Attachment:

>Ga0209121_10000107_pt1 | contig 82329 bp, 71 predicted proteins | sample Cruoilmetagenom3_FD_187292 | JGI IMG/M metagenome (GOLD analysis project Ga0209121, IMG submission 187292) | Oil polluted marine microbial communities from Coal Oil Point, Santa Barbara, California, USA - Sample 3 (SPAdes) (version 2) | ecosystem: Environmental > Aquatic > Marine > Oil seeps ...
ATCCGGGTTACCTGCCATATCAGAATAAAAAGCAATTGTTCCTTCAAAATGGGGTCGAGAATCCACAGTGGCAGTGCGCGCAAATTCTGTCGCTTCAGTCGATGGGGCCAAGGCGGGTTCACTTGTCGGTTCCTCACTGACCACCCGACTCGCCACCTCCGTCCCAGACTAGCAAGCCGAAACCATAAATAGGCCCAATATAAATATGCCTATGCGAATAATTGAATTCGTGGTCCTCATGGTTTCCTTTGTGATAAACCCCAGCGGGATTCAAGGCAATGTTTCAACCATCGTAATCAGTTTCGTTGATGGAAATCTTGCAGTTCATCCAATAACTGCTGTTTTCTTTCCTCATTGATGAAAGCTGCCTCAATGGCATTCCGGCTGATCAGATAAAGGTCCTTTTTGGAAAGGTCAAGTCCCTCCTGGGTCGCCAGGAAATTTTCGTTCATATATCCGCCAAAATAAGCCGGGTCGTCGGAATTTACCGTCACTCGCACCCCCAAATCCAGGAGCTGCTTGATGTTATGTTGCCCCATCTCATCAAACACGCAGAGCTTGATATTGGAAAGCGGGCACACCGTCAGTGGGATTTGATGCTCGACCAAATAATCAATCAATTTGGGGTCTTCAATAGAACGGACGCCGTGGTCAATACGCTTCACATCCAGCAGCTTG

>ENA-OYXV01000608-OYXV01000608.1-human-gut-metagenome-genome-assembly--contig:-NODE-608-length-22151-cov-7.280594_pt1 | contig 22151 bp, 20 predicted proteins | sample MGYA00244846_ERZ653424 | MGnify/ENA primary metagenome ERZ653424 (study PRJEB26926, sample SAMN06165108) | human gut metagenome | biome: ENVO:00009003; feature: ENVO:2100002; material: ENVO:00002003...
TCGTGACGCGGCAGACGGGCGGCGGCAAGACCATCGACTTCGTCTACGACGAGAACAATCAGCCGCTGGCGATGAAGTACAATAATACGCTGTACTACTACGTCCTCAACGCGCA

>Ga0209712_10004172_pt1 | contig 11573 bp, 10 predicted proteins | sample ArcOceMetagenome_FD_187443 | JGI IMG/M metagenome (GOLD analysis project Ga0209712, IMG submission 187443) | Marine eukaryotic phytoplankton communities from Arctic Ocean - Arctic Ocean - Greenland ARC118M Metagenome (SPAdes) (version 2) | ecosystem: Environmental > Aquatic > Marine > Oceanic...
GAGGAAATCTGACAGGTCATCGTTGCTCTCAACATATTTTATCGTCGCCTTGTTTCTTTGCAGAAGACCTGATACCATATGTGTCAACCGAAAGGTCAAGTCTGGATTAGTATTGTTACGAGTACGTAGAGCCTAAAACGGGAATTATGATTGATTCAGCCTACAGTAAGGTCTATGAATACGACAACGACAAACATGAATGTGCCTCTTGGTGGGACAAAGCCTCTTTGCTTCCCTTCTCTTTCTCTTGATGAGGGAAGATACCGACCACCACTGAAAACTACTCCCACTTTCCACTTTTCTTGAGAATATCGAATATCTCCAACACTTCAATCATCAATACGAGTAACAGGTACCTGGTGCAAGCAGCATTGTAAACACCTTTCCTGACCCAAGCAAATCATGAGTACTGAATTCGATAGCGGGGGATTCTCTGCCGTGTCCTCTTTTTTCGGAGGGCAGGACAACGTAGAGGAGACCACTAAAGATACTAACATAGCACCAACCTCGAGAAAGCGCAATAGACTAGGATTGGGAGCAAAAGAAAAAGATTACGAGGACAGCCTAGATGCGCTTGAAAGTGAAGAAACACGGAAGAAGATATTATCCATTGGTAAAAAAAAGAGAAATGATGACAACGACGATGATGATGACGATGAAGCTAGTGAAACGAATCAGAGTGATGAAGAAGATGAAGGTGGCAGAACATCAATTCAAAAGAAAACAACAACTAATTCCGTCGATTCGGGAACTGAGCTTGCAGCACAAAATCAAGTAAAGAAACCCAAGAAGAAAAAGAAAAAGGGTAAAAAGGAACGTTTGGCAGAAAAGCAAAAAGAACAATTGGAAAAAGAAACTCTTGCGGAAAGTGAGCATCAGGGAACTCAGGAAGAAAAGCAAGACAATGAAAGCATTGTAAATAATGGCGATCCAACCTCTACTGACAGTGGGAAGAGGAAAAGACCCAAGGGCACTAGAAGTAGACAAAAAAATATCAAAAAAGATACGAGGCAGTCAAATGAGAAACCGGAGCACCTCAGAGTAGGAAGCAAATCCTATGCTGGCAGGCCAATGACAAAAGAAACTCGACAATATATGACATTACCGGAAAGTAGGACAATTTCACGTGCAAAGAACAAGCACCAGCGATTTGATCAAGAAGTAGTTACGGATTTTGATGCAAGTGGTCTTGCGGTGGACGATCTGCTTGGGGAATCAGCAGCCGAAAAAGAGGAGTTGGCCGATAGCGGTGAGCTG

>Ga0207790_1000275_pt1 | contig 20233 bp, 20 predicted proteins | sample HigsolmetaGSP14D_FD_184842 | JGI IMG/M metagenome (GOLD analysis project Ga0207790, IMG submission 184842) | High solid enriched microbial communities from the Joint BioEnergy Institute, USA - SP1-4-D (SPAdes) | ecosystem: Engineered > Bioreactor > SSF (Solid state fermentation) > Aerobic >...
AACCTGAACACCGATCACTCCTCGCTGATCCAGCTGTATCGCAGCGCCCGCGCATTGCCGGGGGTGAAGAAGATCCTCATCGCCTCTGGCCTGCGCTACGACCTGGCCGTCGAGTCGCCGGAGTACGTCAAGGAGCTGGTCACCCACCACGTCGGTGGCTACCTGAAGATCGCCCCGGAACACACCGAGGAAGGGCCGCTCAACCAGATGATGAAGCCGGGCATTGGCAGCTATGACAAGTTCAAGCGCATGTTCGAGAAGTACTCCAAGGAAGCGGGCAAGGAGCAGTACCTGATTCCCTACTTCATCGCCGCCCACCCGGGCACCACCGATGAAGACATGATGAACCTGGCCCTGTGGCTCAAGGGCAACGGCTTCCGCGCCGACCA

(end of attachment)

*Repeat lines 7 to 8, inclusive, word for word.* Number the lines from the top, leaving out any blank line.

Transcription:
>Ga0207790_1000275_pt1 | contig 20233 bp, 20 predicted proteins | sample HigsolmetaGSP14D_FD_184842 | JGI IMG/M metagenome (GOLD analysis project Ga0207790, IMG submission 184842) | High solid enriched microbial communities from the Joint BioEnergy Institute, USA - SP1-4-D (SPAdes) | ecosystem: Engineered > Bioreactor > SSF (Solid state fermentation) > Aerobic >...
AACCTGAACACCGATCACTCCTCGCTGATCCAGCTGTATCGCAGCGCCCGCGCATTGCCGGGGGTGAAGAAGATCCTCATCGCCTCTGGCCTGCGCTACGACCTGGCCGTCGAGTCGCCGGAGTACGTCAAGGAGCTGGTCACCCACCACGTCGGTGGCTACCTGAAGATCGCCCCGGAACACACCGAGGAAGGGCCGCTCAACCAGATGATGAAGCCGGGCATTGGCAGCTATGACAAGTTCAAGCGCATGTTCGAGAAGTACTCCAAGGAAGCGGGCAAGGAGCAGTACCTGATTCCCTACTTCATCGCCGCCCACCCGGGCACCACCGATGAAGACATGATGAACCTGGCCCTGTGGCTCAAGGGCAACGGCTTCCGCGCCGACCA